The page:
“..and I was more stunned by the reaction of the White House and their handling of it, which seemed to me over-the-top”
“that’s why I wanted to talk to you, because there are two issues here and I think we’re now headed towards a crash course.. they’re sort of headed into each other..”
“..one is what may or may not have happened between the [Trump] campaign and any Russian elements. Let’s put aside that for a moment..
..”there’s also the question of whether this White House will obstruct essentially, an investigation. You now have the head of the FBI with a target painted on its back, the Front Line investigators with targets painted on their backs; you have a US attorney the pr*sident said he was going to retain who has been summarily fired in Preet Bharara, and it strikes me that there is in some ways a kind of obstruction land-mine.. that the entirety of the White House now has to tip-toe through. And if they do not have a culture of compliance in that White house, they’re going to blow themselves up”
“that’s absolutely correct. In fact, they are in a cover-up mode. There’s just never been any question in my mind about that. I’ve been inside a cover-up. I know how they look and feel. And every signal they’re sending is: ‘we’re covering this thing up’ . Experienced investigators know this. They know how people react when they’re being pursued, and this White House is not showing their innocence, they’re showing how damn guilty they are, is what we’re seeing.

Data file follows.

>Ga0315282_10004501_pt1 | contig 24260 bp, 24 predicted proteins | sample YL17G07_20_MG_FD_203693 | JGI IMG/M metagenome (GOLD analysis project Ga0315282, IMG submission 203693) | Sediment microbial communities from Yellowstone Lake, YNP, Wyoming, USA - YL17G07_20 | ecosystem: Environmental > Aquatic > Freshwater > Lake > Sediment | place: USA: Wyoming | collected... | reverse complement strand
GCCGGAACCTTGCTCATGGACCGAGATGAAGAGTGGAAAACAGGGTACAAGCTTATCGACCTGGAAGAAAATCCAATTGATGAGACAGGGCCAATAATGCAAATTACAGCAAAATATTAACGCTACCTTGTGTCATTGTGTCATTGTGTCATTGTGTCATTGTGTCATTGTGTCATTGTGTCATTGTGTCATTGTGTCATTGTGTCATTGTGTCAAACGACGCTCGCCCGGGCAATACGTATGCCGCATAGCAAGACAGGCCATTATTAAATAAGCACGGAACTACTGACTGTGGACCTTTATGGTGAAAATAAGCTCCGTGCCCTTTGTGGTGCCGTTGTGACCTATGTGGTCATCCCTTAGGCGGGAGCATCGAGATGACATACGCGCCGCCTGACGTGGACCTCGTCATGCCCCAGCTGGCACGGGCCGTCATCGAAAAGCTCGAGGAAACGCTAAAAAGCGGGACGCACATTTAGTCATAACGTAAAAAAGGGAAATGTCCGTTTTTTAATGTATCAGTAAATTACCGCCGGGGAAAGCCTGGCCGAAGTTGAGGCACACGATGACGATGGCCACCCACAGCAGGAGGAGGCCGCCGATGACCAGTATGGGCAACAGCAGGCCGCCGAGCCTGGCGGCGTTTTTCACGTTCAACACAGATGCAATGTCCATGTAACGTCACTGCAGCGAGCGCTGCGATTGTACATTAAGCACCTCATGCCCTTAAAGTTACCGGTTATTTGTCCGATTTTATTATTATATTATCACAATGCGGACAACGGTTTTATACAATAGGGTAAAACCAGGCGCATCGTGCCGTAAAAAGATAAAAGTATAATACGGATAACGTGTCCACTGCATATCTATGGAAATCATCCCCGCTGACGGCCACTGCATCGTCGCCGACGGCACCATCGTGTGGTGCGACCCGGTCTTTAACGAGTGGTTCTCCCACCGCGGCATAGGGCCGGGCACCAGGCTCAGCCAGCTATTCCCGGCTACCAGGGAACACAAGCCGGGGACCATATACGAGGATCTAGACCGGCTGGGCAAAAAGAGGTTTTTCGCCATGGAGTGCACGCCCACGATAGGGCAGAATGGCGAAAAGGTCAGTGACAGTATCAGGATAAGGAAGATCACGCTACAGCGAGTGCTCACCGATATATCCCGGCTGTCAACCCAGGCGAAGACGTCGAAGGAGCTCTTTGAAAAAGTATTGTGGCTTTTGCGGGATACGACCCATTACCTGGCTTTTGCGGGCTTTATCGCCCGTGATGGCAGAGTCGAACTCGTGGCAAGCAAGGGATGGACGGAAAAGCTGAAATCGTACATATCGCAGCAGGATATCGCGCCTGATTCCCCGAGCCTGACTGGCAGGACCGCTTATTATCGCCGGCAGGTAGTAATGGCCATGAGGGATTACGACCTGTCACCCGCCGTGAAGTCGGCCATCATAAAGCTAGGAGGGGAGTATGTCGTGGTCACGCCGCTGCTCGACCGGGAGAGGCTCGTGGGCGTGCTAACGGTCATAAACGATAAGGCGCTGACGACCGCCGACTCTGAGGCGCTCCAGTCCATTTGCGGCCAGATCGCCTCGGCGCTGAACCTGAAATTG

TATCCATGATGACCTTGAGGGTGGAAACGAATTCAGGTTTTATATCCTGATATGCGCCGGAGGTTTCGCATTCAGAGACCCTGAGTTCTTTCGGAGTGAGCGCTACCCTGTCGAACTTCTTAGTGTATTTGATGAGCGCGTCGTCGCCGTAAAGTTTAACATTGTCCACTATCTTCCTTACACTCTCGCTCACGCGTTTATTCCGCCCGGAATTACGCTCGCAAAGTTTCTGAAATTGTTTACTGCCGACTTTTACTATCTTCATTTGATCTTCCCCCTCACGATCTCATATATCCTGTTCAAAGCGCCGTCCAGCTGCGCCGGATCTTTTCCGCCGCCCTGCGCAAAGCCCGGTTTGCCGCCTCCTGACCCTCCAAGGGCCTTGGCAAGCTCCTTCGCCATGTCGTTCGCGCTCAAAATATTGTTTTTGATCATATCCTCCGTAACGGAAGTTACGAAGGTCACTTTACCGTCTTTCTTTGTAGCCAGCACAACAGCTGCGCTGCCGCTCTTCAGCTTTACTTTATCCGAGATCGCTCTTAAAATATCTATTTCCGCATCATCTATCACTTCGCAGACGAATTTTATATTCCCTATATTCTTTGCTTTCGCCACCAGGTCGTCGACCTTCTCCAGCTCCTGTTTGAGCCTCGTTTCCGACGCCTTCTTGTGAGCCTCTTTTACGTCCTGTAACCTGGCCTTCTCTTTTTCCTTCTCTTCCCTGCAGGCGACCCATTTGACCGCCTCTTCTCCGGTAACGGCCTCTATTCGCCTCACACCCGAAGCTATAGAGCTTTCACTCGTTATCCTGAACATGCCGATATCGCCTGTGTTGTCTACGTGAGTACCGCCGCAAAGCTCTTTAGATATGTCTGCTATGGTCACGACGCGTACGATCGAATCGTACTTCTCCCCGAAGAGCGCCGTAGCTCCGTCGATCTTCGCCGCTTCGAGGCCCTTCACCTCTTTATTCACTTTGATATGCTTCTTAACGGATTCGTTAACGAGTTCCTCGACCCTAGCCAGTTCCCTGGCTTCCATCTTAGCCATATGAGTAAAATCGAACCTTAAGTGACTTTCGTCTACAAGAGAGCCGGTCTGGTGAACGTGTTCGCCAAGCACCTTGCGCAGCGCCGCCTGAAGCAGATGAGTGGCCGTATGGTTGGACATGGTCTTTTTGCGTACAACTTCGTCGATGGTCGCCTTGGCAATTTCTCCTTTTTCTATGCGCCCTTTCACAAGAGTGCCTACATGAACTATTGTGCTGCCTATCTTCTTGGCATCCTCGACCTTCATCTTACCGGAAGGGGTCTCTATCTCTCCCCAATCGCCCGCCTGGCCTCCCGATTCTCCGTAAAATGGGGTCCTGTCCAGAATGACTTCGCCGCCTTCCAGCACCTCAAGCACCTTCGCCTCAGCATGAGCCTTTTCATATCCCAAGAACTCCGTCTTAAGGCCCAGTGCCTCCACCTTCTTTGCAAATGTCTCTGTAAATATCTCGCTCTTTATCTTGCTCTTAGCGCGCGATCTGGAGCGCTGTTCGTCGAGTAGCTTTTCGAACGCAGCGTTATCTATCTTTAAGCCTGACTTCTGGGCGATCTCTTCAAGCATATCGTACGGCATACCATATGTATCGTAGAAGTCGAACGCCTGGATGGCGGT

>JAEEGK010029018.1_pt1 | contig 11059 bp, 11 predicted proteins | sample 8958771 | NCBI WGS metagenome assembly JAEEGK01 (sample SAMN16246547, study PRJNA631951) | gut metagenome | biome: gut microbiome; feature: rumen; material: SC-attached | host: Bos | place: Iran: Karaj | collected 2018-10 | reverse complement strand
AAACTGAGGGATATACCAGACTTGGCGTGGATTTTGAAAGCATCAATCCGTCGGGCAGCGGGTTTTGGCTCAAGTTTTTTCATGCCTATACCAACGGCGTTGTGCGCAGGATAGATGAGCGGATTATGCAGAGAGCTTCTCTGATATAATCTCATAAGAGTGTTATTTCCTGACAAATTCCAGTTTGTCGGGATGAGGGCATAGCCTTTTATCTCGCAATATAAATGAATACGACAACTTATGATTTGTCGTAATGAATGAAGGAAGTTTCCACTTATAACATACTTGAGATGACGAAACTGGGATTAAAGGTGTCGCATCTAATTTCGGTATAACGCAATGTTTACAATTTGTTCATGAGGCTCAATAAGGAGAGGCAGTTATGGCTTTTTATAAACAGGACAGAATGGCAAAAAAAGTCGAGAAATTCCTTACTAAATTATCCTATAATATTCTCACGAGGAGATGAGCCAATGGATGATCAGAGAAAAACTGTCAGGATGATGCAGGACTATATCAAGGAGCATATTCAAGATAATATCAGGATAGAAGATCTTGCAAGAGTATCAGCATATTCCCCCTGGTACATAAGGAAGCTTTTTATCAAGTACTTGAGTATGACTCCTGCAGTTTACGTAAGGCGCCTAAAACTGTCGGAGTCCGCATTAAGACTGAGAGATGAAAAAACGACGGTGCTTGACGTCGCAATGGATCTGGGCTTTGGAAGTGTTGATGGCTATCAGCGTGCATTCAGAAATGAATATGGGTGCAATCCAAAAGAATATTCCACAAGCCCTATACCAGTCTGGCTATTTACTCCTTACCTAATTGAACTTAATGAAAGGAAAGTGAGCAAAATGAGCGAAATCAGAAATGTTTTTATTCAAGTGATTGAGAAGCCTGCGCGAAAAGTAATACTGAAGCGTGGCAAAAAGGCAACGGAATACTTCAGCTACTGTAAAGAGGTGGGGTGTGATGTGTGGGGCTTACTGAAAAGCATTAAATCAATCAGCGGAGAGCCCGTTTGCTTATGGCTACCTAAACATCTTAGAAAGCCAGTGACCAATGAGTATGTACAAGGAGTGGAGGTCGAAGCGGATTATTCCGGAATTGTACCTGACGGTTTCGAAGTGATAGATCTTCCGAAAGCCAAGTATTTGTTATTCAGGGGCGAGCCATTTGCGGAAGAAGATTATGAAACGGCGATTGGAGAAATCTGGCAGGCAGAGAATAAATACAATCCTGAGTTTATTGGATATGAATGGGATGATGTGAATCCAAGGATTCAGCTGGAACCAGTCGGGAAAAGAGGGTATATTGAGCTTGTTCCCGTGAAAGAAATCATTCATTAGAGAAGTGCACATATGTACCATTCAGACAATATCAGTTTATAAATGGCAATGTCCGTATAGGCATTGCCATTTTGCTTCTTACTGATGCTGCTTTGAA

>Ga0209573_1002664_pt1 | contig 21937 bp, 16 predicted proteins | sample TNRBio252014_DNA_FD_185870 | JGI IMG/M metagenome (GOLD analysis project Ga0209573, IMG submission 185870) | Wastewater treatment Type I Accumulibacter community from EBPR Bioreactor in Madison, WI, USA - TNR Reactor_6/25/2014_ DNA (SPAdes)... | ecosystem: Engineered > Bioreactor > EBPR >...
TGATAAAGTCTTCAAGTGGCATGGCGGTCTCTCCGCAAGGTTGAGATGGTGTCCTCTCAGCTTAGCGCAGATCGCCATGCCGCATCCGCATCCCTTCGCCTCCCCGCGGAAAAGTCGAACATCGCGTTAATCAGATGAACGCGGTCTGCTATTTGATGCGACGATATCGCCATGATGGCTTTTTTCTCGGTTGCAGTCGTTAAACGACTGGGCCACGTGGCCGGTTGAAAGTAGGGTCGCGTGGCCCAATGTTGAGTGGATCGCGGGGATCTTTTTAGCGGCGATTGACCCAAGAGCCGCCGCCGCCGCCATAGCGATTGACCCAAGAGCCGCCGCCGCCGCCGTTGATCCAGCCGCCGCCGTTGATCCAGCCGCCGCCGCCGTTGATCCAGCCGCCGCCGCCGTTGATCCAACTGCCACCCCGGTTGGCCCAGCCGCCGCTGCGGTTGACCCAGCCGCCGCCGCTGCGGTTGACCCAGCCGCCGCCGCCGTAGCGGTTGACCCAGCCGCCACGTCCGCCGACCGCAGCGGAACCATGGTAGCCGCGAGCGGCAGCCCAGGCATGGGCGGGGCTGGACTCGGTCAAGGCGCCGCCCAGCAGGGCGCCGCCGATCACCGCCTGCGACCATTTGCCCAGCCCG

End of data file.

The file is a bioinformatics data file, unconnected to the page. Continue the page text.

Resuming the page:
“So this is par for the course, and they seem to learn nothing from history, because there’s been too many cover-ups. And they’re typical trying to distance themselves from people that are involved. Their characterization of what’s going on”
“I want to stop you there because that to me was such a striking moment..the Paul Manafort ..General Flynn moment today in the press briefing where Sean Spicer basically tries to essentially say they barely had anything to do with the campaign. While we all watched it unfold where Manafort was the campaign manager ..Did that strike you as odd as well ?”
“It absolutely did. Let me tell you how predictable this is and how cover-up-ish it is. Because this is exactly what happened during Watergate. For example; when it came clear that i had broken rank and become a public person out there, suddenly Nixon had never had any meeting with me at all... Then he had one or two meetings with me. Well.. we had thirty seven meetings about Watergate. And he knew damn well that we had been deep in the thicket of it, but suddenly they distance themselves from it…